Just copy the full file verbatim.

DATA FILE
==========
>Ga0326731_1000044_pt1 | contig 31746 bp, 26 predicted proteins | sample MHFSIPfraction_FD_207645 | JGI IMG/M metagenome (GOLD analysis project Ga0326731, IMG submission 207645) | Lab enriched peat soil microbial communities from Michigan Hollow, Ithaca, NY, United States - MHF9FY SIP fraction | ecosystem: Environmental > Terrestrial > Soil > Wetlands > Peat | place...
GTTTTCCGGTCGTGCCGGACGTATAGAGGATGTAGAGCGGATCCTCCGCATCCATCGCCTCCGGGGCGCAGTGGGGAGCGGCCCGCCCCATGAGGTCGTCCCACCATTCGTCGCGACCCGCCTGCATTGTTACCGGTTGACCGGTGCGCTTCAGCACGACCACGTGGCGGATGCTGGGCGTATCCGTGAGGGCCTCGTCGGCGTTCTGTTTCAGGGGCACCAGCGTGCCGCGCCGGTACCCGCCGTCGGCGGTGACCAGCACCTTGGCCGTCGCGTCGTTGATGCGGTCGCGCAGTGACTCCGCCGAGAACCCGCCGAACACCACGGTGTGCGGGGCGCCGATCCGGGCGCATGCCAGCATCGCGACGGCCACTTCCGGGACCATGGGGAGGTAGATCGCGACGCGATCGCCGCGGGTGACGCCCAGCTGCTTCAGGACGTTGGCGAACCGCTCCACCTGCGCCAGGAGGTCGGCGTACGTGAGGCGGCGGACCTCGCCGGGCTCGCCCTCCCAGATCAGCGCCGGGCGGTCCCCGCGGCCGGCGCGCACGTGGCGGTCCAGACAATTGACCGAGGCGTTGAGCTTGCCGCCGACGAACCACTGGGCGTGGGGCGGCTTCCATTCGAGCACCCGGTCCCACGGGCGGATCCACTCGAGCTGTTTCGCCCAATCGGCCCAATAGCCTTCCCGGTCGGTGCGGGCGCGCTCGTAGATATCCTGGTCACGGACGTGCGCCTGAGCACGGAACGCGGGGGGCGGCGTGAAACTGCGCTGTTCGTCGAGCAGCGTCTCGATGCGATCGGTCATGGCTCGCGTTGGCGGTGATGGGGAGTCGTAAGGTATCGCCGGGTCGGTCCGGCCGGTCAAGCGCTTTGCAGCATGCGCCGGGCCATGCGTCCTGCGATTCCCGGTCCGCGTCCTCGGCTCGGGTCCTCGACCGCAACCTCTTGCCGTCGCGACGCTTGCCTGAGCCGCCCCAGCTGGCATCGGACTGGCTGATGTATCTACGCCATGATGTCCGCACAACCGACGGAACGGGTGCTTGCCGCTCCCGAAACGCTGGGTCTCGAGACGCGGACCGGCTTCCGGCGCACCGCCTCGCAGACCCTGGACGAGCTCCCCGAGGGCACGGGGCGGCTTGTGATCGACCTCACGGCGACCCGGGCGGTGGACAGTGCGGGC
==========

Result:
>Ga0326731_1000044_pt1 | contig 31746 bp, 26 predicted proteins | sample MHFSIPfraction_FD_207645 | JGI IMG/M metagenome (GOLD analysis project Ga0326731, IMG submission 207645) | Lab enriched peat soil microbial communities from Michigan Hollow, Ithaca, NY, United States - MHF9FY SIP fraction | ecosystem: Environmental > Terrestrial > Soil > Wetlands > Peat | place...
GTTTTCCGGTCGTGCCGGACGTATAGAGGATGTAGAGCGGATCCTCCGCATCCATCGCCTCCGGGGCGCAGTGGGGAGCGGCCCGCCCCATGAGGTCGTCCCACCATTCGTCGCGACCCGCCTGCATTGTTACCGGTTGACCGGTGCGCTTCAGCACGACCACGTGGCGGATGCTGGGCGTATCCGTGAGGGCCTCGTCGGCGTTCTGTTTCAGGGGCACCAGCGTGCCGCGCCGGTACCCGCCGTCGGCGGTGACCAGCACCTTGGCCGTCGCGTCGTTGATGCGGTCGCGCAGTGACTCCGCCGAGAACCCGCCGAACACCACGGTGTGCGGGGCGCCGATCCGGGCGCATGCCAGCATCGCGACGGCCACTTCCGGGACCATGGGGAGGTAGATCGCGACGCGATCGCCGCGGGTGACGCCCAGCTGCTTCAGGACGTTGGCGAACCGCTCCACCTGCGCCAGGAGGTCGGCGTACGTGAGGCGGCGGACCTCGCCGGGCTCGCCCTCCCAGATCAGCGCCGGGCGGTCCCCGCGGCCGGCGCGCACGTGGCGGTCCAGACAATTGACCGAGGCGTTGAGCTTGCCGCCGACGAACCACTGGGCGTGGGGCGGCTTCCATTCGAGCACCCGGTCCCACGGGCGGATCCACTCGAGCTGTTTCGCCCAATCGGCCCAATAGCCTTCCCGGTCGGTGCGGGCGCGCTCGTAGATATCCTGGTCACGGACGTGCGCCTGAGCACGGAACGCGGGGGGCGGCGTGAAACTGCGCTGTTCGTCGAGCAGCGTCTCGATGCGATCGGTCATGGCTCGCGTTGGCGGTGATGGGGAGTCGTAAGGTATCGCCGGGTCGGTCCGGCCGGTCAAGCGCTTTGCAGCATGCGCCGGGCCATGCGTCCTGCGATTCCCGGTCCGCGTCCTCGGCTCGGGTCCTCGACCGCAACCTCTTGCCGTCGCGACGCTTGCCTGAGCCGCCCCAGCTGGCATCGGACTGGCTGATGTATCTACGCCATGATGTCCGCACAACCGACGGAACGGGTGCTTGCCGCTCCCGAAACGCTGGGTCTCGAGACGCGGACCGGCTTCCGGCGCACCGCCTCGCAGACCCTGGACGAGCTCCCCGAGGGCACGGGGCGGCTTGTGATCGACCTCACGGCGACCCGGGCGGTGGACAGTGCGGGC